Shadow IT explained
Shadow IT describes the procurement and use of IT hardware or software without the explicit approval of IT departments. This includes hardware, off-the-shelf software, and cloud services. The latter is typically Software as a Service (SaaS) and Infrastructure as a Service (IaaS).
In a growing digital world, employees feel increasingly comfortable with downloading apps and services that help them get their job done. This brings its own risks and challenges, but also has its benefits such as increased productivity, reduced bottlenecks, and immediate problem-solving. It does however create a gap between Business and IT. Business driven IT embraces innovation and productivity, whereas IT has its own practices to ensure proper management that embraces efficiency and security.
Alternative identifiers for Shadow IT
Shadow IT may also be referred to as rogue IT, feral IT, stealth IT, fake IT, embedded IT, or client IT.
Why Shadow IT exists
Gartner research finds that an average of 30-40% of the IT purchases in large enterprise is Shadow IT spending. A research study by Everest Group found this to be at least 50%.
Part of the problem lies with companies:
- Not offering adequate support for technologies that users require.
- The IT governance, approval, and provisioning process is too slow and ineffective.
Another driver is non Line-of-Business applications that do not store sensitive customer data:
- SaaS makes applications immediately available without the business having to invest in, and be part of, continuous agile development and innovation projects.
The Risks with Shadow IT
- System inefficiencies. Storing and using data in multiple infrastructure locations is inefficient. If IT is not aware of the data flows, the department cannot plan for capacity, system architecture, security, and performance across disparate systems.
- Non-compliance. There may be additional audit points where proof of compliance must be expanded. Costly lawsuits or fines for noncompliance may damage brand reputation and business.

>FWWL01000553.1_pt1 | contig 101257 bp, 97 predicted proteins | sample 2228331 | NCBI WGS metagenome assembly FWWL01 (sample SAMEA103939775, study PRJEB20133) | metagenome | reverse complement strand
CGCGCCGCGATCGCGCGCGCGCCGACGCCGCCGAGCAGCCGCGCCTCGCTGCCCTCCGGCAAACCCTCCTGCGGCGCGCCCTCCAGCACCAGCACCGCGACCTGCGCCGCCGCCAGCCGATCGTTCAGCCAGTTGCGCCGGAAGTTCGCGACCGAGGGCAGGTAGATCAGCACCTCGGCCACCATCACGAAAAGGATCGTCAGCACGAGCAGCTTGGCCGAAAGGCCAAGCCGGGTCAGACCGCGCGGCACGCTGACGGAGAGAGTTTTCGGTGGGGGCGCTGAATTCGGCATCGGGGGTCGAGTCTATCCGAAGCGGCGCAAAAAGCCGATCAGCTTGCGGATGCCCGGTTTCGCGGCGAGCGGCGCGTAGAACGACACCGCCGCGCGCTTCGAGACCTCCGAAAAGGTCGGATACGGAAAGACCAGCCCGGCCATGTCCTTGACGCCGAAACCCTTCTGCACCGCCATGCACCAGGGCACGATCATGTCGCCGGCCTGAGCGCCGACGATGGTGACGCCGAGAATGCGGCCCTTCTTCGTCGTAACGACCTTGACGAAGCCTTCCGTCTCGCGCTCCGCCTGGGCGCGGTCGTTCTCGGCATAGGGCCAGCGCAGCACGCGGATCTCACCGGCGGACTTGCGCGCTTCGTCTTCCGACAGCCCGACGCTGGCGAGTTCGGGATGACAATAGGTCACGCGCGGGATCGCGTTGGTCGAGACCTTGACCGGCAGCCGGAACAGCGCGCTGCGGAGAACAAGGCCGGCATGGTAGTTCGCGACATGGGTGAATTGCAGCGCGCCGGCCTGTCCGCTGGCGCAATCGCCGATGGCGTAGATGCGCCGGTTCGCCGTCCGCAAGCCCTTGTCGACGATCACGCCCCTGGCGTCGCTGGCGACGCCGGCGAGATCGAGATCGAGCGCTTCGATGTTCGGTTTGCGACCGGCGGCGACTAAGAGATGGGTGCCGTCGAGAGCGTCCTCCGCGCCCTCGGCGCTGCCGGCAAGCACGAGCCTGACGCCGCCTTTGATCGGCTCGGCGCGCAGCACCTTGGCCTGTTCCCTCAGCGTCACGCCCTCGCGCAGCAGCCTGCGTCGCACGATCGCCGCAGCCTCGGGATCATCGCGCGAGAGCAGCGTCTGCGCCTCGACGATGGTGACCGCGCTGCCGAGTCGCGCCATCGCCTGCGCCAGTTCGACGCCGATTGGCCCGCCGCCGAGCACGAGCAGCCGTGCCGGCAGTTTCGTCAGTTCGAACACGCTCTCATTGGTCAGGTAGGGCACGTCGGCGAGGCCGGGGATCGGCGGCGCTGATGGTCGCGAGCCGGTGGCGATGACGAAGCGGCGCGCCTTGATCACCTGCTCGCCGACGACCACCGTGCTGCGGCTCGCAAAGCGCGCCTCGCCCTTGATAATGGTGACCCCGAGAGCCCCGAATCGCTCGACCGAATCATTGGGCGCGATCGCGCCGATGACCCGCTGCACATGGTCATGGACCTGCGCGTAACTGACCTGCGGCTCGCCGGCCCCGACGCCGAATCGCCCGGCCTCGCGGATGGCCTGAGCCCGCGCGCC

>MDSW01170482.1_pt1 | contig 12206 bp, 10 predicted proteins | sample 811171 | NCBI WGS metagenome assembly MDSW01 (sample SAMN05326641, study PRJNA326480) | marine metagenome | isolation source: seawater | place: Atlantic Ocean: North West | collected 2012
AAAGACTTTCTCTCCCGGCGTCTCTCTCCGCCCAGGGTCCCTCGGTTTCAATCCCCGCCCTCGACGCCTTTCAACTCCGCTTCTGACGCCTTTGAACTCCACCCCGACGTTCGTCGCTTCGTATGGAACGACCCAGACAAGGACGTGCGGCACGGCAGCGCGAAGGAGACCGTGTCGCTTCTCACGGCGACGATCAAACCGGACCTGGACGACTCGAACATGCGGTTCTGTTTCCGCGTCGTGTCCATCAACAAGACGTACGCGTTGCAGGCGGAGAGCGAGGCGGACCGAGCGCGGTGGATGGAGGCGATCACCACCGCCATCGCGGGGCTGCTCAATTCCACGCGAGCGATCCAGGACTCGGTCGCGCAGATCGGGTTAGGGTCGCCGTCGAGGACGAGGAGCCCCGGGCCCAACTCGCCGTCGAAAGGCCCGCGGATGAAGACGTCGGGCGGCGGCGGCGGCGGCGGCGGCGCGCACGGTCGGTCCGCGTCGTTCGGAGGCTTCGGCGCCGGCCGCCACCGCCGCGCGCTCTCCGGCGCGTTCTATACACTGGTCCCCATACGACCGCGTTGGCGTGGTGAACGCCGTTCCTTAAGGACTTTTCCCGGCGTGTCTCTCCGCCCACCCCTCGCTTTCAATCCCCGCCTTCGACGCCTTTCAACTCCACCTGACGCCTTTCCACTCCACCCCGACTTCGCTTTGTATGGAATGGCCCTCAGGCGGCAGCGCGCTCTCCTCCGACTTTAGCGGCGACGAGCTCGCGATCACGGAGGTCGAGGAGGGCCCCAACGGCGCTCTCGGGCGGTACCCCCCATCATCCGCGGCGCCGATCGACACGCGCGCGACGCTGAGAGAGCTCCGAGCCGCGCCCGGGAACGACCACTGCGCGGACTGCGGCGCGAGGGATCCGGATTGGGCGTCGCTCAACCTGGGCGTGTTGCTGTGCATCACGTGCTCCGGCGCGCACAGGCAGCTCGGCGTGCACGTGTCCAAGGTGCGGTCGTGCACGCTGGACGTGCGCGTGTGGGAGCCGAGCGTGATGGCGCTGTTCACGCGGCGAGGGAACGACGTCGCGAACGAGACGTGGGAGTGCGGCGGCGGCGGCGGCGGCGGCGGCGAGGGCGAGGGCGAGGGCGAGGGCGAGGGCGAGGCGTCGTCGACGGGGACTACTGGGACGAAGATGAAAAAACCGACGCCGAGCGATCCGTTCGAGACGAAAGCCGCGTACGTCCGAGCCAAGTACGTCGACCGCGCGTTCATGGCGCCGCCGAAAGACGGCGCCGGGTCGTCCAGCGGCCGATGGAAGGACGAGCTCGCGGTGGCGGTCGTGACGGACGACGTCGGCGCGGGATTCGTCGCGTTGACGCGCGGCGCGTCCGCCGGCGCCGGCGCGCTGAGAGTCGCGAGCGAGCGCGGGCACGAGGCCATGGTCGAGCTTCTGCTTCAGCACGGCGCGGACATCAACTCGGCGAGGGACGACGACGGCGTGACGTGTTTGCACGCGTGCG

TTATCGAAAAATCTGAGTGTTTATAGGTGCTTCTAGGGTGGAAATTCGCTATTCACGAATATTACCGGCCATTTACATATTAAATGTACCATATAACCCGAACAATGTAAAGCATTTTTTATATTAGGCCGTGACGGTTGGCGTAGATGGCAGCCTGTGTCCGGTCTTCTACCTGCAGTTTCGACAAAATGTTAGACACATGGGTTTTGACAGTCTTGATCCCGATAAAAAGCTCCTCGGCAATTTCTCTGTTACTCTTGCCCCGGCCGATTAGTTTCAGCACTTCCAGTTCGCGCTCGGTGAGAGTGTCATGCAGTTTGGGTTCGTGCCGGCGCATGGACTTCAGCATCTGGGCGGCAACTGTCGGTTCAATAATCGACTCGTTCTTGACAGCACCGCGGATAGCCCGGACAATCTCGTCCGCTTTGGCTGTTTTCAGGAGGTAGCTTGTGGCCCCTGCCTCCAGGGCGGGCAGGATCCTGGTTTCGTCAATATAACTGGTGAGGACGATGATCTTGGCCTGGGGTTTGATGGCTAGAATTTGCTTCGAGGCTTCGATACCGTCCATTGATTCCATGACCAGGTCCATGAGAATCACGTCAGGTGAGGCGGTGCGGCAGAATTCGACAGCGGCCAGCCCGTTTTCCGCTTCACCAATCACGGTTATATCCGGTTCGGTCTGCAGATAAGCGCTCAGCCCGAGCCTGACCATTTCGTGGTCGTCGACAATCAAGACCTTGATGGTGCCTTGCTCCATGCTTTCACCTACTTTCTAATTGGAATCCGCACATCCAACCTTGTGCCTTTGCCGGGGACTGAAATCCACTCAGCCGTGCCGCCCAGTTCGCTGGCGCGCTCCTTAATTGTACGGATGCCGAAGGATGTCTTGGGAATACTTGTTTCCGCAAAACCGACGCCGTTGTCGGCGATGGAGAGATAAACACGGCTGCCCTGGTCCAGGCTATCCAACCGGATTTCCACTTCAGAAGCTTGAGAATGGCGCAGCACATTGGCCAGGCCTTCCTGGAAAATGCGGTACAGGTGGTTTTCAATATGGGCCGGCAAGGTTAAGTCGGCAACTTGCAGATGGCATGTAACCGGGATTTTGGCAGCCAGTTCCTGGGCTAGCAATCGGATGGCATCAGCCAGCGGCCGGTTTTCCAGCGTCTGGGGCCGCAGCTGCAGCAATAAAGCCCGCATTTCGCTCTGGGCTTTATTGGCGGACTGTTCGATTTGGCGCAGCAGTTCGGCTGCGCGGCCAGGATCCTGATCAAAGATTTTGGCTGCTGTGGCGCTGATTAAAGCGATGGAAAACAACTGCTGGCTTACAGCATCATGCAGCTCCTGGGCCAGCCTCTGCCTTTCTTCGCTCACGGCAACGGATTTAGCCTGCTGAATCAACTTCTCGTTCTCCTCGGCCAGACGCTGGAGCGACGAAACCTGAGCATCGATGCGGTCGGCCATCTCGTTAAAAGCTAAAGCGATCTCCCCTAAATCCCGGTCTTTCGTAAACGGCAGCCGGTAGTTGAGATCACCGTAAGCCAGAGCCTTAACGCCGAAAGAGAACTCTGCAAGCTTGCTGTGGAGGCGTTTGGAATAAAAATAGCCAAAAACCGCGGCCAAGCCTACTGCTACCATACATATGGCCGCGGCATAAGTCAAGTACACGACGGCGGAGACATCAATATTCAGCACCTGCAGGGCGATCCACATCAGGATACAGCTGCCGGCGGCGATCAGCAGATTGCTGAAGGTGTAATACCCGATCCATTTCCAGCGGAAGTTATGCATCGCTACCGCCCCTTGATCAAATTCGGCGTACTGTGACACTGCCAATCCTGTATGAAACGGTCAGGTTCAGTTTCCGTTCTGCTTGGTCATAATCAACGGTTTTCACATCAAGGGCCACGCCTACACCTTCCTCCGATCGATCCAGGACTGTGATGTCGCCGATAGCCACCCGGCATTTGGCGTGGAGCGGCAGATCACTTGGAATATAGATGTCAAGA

- Lost data. Cloud-based data can be lost when the user who owns the information leaves the company. If that user is terminated, there may be problems getting critical information back from a personal account. Shadow IT cloud services can also be quickly disconnected when a terminated user stops paying the bill.
- Cost. Once a shadow IT system becomes critical and users scale the resources, the cost incurred to continue using the service may be unjustified. A typical example of this is cloud storage.
- Data Leaks. An inability to perform disaster recovery measures on Shadow IT systems.
- Isolated cybersecurity landscape. Unmanaged data repositories lie outside internal security boundaries. Weak or default credentials risk exposing unmanaged assets to the Internet.
Why Shadow IT is adopted
One of the primary reasons is the rapid growth of cloud services and SaaS that are easily accessible for employees on all levels. This explains why research highlights that most cloud app purchases are made outside of the IT department. The average employee is increasingly more tech-savvy, needing less involvement from IT teams to approve a solution that enhances efficiency and productivity.
Another key reason is that most businesses experience a shortage of software developers. A business must continue to best operate, which means waiting for busy IT experts to develop an in-house solution is rarely viable. Added to this challenge is that many inhouse applications neglect certain business aspects which lead managers and their teams to look for quick fixes. SaaS applications are continuously being advanced to solve validated customer problems, while the latest technology and security methods are adopted to prevent obsolescence in the market. A SaaS platform is the key source of revenue for a SaaS vendor, which means they keep evolving it to maintain market relevance. As such, there’s no additional R&D costs incurred by customers who benefit from new features and other enhancements.
Other Shadow IT research
A McAfee study found that 80% of employees admit that they have been or are using non-approved SaaS applications to get their job done.
A survey by Entrust Datacard identified that 77% of IT professionals believe that companies could gain a competitive edge by embracing Shadow IT.
NCSC found that 60% of enterprises fail to include shadow IT in their IT threat assessments.
Shadow IT has become a vital topic for many companies. To improve their solution impact and minimize company risk, there are 4 key areas to consider:
- Finance. To best guide budgeting, cost optimization, and planning.
- Licensing. To understand the cost of scaling and look for license consolidation opportunities.
- Productivity. To set a common policy that reviews onboarding and solution administration.
- Security. To review a vendor’s data access and privacy administration, which determines if they conform to company policies.